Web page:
Yes, technically you are right. It was not insight (vipassana) I described. It was sati-sampajanna (usually translated as: Clear comprehension). But sati-sampajanna leads to vipassana.pt1 wrote: Thanks for describing your understanding of the terms. I see several problems with the above description, based on how I currently understand theravada (which might not be entirely correct either, of course). Firstly, insight has to do with ultimate realities (dhammas), not concepts. So, if you call being aware of the above "languageless thoughts" as insight (or conceptual insight or whatever), then you might not have a correct conceptual understanding of dhamma, and so the practice (patipatti) you are doing might end up being wrong practice (of course, I might be just misunderstanding what you are trying to say again, or my practice might be wrong, etc, etc).
But what does it mean? What is a sense-door process and what a mind-door process. Some consider it to be sense-door when they see or hear something in contrast to when they imagine or remember it or recognize it on a personal level (Buddhadasa Bhikkhu for example). I don't. There is a lot of processing going on way before the sense signal contacts the personality-level, the level of wake. So in normal wake it is, IMO, impossible to be aware of the sense-doors. One needs an awareness that discerns on a very high time scale for that.Anyway, my understanding is like this - the first stage of (direct) insight is called nama-rupa stage - meaning you are able to detect how a sense-door process turns into a mind-door process and know the difference between them clearly. So here you see ultimate realities, processes of cittas, though not yet clearly individual cittas, cetasikas, etc. Everything that might be called "insight" before that stage is necessarily just thinking and operating with concepts (even if it is without words).
Yes, but it is, IMO, not correct understanding. Correct understanding arises from the vipassana experience not other way round. Vipassana, the experience, includes a shift of perspective, a shift of view. This shift of view (namely into supramundane right view) is the fundament of vipassana - can't do nothing without it. The shift is into an impersonal perspective. Consider being absorbed into a fictional character, say in TV or a book or a dream, and then you wake up or the bell rings or the advertisement breaks the absorption. Immediately, we re-absorbed into our normal wake personality. But in-between those two absorptions there is a very short moment of impersonality because we transfer from one personality to another there has to be an Impersonal perspective in between.So what would be the difference between such thinking (mistaken for some sort of insight and practice) and the correct conceptual understanding of dhamma? Correct understanding is supposed to direct me as soon as possible towards direct insight rather than allowing mistaken views to arise about my practice (e.g. "aha, so I can see how thought arise, and therefore that's is insight, or conceptual analysis or whatever") which often ends up in wrong practice.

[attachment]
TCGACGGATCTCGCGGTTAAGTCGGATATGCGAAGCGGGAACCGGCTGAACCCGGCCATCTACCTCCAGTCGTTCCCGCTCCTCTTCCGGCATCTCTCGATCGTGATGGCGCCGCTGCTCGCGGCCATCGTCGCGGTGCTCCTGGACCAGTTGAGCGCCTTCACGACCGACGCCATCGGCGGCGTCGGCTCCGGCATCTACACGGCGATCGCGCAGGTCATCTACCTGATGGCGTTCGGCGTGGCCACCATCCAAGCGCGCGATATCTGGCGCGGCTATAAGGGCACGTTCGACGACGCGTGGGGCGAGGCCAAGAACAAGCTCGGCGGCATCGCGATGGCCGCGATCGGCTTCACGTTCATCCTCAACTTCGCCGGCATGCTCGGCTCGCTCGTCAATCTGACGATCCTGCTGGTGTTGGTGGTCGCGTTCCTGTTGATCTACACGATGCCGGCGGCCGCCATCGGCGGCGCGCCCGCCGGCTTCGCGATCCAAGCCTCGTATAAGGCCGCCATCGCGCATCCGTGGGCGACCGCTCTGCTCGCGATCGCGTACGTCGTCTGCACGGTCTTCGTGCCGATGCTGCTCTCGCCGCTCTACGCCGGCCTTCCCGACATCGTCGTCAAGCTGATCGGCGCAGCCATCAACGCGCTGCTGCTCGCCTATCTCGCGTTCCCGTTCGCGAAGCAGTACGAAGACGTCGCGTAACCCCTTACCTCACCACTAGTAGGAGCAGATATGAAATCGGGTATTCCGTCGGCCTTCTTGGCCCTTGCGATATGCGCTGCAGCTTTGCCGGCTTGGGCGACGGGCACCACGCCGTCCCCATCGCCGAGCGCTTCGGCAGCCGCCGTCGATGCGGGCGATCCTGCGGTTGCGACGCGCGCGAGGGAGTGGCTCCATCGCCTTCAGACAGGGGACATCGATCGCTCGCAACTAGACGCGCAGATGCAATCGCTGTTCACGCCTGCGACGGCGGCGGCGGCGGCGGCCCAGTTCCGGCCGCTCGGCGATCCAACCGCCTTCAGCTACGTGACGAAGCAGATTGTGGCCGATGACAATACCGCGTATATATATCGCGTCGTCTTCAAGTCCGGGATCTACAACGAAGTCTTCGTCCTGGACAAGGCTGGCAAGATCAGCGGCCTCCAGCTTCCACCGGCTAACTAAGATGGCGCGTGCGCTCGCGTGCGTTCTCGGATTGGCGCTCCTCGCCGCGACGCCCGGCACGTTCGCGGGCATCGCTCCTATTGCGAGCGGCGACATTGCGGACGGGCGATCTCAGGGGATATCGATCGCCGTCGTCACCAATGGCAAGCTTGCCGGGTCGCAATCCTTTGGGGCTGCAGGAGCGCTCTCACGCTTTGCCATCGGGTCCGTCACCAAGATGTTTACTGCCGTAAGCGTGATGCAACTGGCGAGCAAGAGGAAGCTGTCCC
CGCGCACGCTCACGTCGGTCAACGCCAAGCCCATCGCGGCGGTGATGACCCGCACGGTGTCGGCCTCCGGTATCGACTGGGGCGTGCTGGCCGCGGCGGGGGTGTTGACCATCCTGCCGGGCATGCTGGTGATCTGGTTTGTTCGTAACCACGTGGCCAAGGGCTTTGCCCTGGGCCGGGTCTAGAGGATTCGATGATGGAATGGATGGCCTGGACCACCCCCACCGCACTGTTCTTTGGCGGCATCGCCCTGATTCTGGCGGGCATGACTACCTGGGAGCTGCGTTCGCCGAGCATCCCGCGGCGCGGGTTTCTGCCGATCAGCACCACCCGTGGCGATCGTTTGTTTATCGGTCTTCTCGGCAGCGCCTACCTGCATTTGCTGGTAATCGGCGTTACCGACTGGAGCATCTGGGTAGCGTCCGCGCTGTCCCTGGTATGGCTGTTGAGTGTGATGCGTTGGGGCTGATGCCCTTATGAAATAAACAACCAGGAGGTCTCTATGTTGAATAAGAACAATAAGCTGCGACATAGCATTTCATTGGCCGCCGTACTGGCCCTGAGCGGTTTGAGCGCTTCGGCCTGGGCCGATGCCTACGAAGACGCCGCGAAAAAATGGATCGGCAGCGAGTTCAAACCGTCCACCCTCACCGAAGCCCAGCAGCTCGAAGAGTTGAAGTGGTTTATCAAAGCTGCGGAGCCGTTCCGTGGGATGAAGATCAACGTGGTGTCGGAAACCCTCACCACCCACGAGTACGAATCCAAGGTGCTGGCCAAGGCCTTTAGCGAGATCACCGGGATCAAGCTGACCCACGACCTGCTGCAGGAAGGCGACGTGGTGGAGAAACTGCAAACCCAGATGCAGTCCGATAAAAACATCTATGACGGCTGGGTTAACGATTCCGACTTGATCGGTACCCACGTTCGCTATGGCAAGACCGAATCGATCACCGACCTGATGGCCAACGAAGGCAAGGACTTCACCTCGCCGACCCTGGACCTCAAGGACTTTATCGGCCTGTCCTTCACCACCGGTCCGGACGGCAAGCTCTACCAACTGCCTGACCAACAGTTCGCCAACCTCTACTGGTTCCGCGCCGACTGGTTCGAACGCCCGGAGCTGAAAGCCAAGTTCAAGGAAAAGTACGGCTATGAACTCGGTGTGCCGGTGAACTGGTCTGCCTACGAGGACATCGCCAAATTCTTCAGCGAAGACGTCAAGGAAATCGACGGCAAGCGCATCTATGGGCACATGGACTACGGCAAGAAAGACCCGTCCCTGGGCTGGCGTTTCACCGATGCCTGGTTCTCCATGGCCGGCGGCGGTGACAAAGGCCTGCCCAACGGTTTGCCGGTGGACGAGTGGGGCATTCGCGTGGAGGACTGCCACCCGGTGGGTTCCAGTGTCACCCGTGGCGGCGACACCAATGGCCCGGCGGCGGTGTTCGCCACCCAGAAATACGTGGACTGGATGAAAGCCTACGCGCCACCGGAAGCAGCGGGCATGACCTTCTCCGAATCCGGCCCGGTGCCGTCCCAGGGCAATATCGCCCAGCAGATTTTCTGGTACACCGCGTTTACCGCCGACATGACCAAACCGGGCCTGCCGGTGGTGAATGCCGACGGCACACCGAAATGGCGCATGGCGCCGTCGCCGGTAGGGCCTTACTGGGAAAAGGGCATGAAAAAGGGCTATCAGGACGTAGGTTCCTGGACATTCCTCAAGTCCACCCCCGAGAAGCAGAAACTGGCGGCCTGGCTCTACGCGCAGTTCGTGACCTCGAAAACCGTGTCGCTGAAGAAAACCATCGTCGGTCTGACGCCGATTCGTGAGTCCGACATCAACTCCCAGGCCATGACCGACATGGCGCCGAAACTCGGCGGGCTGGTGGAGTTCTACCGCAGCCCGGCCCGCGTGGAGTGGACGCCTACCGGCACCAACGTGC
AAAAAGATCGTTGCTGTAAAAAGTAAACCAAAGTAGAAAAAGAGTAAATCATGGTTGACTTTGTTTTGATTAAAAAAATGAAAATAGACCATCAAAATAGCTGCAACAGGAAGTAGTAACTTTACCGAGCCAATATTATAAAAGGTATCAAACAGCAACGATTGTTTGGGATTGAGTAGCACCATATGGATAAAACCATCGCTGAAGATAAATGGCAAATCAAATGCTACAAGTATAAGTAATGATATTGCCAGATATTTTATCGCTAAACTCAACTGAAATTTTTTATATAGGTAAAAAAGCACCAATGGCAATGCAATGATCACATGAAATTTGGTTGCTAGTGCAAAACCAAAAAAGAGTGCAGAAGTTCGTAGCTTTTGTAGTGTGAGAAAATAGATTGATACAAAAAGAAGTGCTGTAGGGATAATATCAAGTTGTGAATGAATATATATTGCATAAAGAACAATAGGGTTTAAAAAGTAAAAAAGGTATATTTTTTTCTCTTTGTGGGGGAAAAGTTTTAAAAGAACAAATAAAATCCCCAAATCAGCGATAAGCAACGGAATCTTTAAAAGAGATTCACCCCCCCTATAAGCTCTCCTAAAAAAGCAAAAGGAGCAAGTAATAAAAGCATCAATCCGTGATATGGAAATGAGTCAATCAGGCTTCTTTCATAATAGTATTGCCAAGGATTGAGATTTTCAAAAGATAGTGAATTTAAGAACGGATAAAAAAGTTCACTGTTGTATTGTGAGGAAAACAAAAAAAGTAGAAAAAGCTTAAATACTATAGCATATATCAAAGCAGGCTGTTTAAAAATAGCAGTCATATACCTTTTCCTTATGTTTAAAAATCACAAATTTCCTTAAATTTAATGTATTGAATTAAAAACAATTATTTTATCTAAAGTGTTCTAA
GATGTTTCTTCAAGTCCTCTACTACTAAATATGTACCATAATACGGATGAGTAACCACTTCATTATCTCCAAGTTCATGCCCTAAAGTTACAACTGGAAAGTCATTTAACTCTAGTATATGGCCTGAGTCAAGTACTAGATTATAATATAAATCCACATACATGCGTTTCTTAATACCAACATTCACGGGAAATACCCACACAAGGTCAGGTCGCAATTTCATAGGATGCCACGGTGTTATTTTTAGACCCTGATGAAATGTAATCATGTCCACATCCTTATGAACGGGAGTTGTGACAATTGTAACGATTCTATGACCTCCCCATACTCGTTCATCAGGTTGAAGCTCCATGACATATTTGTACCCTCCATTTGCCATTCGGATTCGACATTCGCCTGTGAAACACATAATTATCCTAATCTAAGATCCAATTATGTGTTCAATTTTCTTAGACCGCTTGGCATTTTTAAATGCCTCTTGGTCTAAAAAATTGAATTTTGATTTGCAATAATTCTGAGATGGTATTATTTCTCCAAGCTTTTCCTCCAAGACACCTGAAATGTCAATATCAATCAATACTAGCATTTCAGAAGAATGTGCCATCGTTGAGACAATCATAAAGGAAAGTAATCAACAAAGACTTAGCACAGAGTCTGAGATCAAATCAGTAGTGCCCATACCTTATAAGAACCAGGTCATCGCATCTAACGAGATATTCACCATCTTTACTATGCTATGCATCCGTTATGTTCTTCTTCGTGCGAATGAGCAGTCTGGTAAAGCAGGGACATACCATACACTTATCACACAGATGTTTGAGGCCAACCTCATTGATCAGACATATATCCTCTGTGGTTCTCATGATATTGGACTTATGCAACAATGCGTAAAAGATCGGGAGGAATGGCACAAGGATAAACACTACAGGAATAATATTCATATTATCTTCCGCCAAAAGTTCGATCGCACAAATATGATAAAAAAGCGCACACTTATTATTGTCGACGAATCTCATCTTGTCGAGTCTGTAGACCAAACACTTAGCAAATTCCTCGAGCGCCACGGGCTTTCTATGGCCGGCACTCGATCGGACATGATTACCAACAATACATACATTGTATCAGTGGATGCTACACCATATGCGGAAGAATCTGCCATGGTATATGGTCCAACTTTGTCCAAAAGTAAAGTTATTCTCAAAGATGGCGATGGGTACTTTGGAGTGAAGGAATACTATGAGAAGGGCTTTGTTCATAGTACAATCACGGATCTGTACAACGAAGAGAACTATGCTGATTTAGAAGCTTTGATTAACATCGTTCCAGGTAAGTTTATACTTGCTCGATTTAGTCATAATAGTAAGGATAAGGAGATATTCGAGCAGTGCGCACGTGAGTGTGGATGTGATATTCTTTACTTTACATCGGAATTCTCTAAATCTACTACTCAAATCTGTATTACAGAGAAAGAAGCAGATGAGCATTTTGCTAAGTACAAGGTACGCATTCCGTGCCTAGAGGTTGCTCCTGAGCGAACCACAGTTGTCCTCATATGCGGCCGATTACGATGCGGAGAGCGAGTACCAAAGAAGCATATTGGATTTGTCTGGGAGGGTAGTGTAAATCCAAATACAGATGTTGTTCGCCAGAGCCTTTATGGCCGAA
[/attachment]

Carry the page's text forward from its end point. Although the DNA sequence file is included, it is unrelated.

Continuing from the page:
Vipassana, the experience, is always impersonal. As long as people retain their personality it might be sati-sampajanna but not vipassana. Vipassana, right view, it is just... different. Has nothing to do with conceptual understanding of dhamma. I don't think one can understand vipassana conceptually. It is one of those things one has to experience, it cannot be imagined, try as hard as one can.
Don't underestimate your experience. To develop and prolong and deepen sati-sampajanna is the A and O of the practice. Until vipassana that is. I consider sati-sampajanna as a hybrid state, it has already some aspects of vipassana but not the full shift or depth.But it is also possible that you are mistaking a concept for dhammas and think that there is insight happening, and this is a common mistake to make (what I know from experience).
When you know that whatever you observe is not you, is not your kamma, is not relevant to you, won't keep you with it, does not invade or stay, when you know that it does not really matter to you whether that personality (being) you observe will be reborn in hell or heaven, when you see the being as if it was a computer program written in zeroes and ones but you still understand that - then it is vipassana, the Impersonal Witness. This kind of knowing is a shift of view, like waking up from a dream or realising one is just reading a book, it is not something one can prepare for by imagining it, discussing it, reading about it. It is too different. Fortunately, it is also not something one needs to prepare for - when it happens it is a "been there - done that", completely normal, no surprise.So, since I'm in the same boat and have the same problem, it seems important to keep investigating what's meant by "insight", "dhammas", etc in the tipitaka, to make sure I'm on the right track (i.e. that I'm undertaking a practice which is in line with the dhamma and leads to liberation).